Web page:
Jane says her father’s mistrust of doctors and medical advice meant he avoided the factor VIII treatments unless he really needed them, and “in some respects that prolonged his life” by limiting the amount of infected concentrate he was subjected to. One of Jane’s earliest memories is of him refusing to go to hospital, despite intense pain from a bleed into his joint. But each of these bleeds caused new damage to Roy’s body, resulting in increasing pain and disability as his life went on.

The societal stigma surrounding Aids meant many people with haemophilia lived with their infections in silence – assuming, that is, they were aware of their diagnosis. Another shocking aspect of this global contaminated blood scandal is that often, the victims weren’t being told the truth themselves.

During a recent conversation with her mother, Jane discovered that, for a long time, her father and uncle had not been told of their infections by doctors who by then knew about the problem of contaminated blood, leaving her family at risk of catching hepatitis C and her uncle at risk of passing on HIV. In her father’s case, it was only when, in 2004, he was notified by the NHS that factor VIII concentrate carried a very small risk of Creutzfeldt-Jakob disease (CJD) – a rare and fatal brain disease better known in the UK as “mad cow disease” – that he was informed this was because of his hepatitis C infection. Jane recalls:

My dad was like: ‘Excuse me, what?’ It was the same for my uncle Edward. There was no formal notification [of his HIV diagnosis] – the doctors and nurses just suddenly started wearing a lot of blue gloves around him.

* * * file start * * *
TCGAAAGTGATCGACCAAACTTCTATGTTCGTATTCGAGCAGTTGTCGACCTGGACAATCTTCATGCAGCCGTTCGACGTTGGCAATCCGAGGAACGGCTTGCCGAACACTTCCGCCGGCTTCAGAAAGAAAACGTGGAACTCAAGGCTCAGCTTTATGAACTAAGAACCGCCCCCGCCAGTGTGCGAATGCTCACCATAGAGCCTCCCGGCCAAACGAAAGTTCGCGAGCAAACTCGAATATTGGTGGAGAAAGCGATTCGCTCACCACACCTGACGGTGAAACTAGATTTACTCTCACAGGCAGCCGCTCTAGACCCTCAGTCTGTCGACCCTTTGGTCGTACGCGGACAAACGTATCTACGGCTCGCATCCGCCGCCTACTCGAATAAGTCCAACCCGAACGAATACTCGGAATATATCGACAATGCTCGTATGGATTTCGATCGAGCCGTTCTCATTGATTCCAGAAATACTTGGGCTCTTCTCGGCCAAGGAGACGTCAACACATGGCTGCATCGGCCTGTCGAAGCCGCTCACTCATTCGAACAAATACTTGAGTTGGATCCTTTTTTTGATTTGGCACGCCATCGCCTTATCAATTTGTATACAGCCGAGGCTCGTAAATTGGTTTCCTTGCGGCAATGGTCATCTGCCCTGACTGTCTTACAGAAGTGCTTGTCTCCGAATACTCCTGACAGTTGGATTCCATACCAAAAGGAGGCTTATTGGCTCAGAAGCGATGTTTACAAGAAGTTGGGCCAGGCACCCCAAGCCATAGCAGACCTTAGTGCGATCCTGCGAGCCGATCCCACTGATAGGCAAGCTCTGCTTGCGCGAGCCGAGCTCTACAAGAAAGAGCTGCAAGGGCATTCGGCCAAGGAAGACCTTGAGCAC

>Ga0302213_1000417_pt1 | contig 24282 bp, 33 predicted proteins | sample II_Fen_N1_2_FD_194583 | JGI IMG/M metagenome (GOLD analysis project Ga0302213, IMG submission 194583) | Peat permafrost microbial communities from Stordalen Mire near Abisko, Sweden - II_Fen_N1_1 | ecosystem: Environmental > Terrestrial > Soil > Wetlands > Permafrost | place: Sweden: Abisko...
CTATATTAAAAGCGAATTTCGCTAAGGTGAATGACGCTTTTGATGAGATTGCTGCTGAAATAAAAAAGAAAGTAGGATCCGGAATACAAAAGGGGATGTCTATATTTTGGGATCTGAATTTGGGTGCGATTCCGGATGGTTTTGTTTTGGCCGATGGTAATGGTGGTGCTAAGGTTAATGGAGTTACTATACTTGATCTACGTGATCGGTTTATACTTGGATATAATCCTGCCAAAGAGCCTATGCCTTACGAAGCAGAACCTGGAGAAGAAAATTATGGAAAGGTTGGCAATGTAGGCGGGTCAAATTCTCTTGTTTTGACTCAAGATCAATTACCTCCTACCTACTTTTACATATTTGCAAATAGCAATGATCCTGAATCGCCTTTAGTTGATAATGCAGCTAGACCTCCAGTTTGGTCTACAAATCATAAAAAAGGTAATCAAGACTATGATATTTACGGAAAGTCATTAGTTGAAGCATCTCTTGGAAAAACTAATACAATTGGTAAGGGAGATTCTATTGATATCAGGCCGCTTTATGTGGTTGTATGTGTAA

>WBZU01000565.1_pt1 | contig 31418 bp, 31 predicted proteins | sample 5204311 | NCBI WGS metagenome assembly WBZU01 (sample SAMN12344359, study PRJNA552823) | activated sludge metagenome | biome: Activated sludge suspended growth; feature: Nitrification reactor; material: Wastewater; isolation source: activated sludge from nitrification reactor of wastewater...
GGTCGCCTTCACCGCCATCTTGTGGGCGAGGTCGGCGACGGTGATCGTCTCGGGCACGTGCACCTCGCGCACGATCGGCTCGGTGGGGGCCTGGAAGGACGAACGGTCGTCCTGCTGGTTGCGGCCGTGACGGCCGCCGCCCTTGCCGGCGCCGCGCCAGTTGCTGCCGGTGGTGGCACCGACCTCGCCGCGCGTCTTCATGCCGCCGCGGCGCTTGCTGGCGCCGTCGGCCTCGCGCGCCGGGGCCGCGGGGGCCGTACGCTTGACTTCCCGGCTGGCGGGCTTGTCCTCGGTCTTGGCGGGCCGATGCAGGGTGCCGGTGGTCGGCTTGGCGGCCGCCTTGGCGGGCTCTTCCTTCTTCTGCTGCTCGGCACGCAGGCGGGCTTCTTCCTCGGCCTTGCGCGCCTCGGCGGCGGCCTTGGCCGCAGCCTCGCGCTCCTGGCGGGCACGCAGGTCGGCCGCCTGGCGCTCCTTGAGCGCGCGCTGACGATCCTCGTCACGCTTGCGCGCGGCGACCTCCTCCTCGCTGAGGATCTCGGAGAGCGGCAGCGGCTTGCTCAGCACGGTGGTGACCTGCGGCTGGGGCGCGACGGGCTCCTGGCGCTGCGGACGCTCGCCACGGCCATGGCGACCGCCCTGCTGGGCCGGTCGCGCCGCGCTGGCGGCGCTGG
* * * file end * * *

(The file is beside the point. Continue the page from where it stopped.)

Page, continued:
Jane’s own story encapsulates the multigenerational impact of the infected blood scandal, which I (Sally-Anne) have researched with colleagues at the University of Gloucestershire. Jane carries the haemophilia gene, which is passed from mother to son with a 50% chance, and one of her two sons has haemophilia. Jane recalls the moment she told her father Roy, who was already infected and unwell with hepatitis C, that she was having a son:

We bought a blue romper suit and I took it home and gave it to my dad. He opened the bag and just threw it back at me. He went: ‘No, I can’t deal with this.’ And that’s not okay – he should have been proud, excited.

When Jane’s son was born, it was difficult for the family to face up to the treatments for haemophilia that would be a regular part of his life. She recalls her father “holding our newborn child, begging me not to ever let him have these treatments”.

‘A criminal cover-up on an industrial scale’

The infection of people with haemophilia is just one aspect of the global contaminated blood scandal – which in the UK is regarded as the “worst treatment disaster in the history of the NHS”. In total, around 30,000 NHS patients were infected with HIV and hepatitis C between 1970 and 1991, either through contaminated blood products such as factor VIII and IX or blood transfusions during surgery, treatment and childbirth.